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Internationalization (I18n) and nation branding: the challenges of cultural content adaptation.

Internationalization, also known as l18n in our industry, is the process and practices involved in designing or modifying a product to ensure it functions as expected when adapted for use in different languages and locales (source: Internationalization Labs). While many language professionals are familiar with the word localization, internationalization has gained more and more attention worldwide. If localization is all about adapting software programs and content to meet the language, culture, and other requirements of each locale after their creation, internationalization is all about designing content with future markets and languages in mind. This can be done by working upfront to design a product consciously, so that the core code is altered the least in case of content adaptation into a different language or culture.

But then what is nation branding?

How is it linked to internationalization ? Nation branding can be defined as the act of creating favorable images of countries through different tools including marketing strategies, but also through substance, and symbolic actions (Anholt). When the term was coined in 1996 by Simon Anholt, nation branding was presenting the idea that "the reputations of countries (and, by extension, of cities and regions too) behave rather like the brand images of companies and products". It means that they also have to do reputation management, monitor their corporate social responsibility (CSR), and preserve sovereignty. The United States, France Japan, Kenya and the United Kingdom all have very strong cultural diplomacy, which is part of soft power. Hence, most of them have an excellent nation brand. It means that there are probably some very striking images rolling in our minds upon hearing the names of those countries.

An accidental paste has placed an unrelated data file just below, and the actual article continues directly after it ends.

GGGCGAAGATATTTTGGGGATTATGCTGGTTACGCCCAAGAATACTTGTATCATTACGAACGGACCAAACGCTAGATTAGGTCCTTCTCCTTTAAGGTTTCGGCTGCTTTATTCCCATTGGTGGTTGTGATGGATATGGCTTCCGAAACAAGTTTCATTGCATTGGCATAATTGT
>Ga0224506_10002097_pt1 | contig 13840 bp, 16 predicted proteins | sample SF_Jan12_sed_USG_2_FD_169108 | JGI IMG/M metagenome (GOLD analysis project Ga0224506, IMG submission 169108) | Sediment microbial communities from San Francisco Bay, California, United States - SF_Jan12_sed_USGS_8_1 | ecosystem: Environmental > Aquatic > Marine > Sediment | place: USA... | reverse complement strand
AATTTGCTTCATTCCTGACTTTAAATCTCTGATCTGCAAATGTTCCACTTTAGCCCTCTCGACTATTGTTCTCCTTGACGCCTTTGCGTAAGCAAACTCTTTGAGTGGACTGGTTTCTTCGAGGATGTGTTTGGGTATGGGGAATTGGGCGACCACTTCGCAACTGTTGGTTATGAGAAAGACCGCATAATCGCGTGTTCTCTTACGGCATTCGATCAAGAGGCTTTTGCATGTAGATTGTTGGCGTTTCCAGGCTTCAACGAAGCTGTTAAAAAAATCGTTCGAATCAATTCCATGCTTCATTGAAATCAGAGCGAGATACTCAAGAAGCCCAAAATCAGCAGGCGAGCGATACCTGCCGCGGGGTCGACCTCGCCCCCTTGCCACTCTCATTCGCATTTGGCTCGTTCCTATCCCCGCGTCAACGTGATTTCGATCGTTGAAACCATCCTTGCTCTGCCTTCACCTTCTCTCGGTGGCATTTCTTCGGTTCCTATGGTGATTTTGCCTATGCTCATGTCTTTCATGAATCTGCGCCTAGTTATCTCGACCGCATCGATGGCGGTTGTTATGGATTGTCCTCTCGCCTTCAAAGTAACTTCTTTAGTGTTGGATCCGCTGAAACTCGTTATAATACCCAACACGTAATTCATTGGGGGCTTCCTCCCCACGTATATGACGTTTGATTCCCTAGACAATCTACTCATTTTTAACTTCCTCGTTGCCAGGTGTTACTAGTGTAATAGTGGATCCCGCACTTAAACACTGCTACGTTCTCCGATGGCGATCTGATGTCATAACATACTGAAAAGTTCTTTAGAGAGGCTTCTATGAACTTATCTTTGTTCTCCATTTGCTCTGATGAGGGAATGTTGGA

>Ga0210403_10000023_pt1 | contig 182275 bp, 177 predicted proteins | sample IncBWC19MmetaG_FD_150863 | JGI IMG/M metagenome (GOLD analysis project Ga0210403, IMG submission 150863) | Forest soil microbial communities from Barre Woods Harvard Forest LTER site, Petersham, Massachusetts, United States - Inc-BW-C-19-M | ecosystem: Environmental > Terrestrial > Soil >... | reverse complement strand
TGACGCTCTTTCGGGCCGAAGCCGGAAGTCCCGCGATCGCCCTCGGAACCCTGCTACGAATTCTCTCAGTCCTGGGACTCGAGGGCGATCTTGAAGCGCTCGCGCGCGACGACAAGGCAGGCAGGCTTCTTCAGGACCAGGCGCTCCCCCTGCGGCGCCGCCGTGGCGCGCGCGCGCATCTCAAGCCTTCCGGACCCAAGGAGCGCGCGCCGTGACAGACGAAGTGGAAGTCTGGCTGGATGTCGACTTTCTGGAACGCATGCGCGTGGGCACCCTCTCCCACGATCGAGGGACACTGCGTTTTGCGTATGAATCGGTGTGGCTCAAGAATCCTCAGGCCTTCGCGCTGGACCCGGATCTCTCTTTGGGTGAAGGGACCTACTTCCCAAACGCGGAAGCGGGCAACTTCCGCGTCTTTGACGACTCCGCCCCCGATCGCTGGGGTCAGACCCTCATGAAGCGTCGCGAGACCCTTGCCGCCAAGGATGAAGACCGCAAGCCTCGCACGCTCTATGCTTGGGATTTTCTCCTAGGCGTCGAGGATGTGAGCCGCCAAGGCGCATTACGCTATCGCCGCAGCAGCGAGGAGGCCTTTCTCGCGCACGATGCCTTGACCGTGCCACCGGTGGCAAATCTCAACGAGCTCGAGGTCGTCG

What is at stake for translators working in this capacity

The cultural war between countries requires a lot of content adaptation to reach bigger audiences. And what is at stake for countries is a lot more than just a poor landing page. It did not occur to me how much internationalization is linked to nation branding until taking a translation technology class, where we discussed at some point l18n. While trying to understand more how it works, I had to accept the fact that most governments, despite available funding, fail spectacularly to adapt or design their content for their citizens abroad. A quick search of Senegal's webpages aimed at the diaspora shows how much the websites are not designed with future users in mind. And they are not the only ones. Other countries such as France seem to have a better internationalization process, as I was able to check the France Diplomatie website in 6 languages: French, English, Arabic, Spanish, Russian and German. These are the languages of the major economic and political partners of France.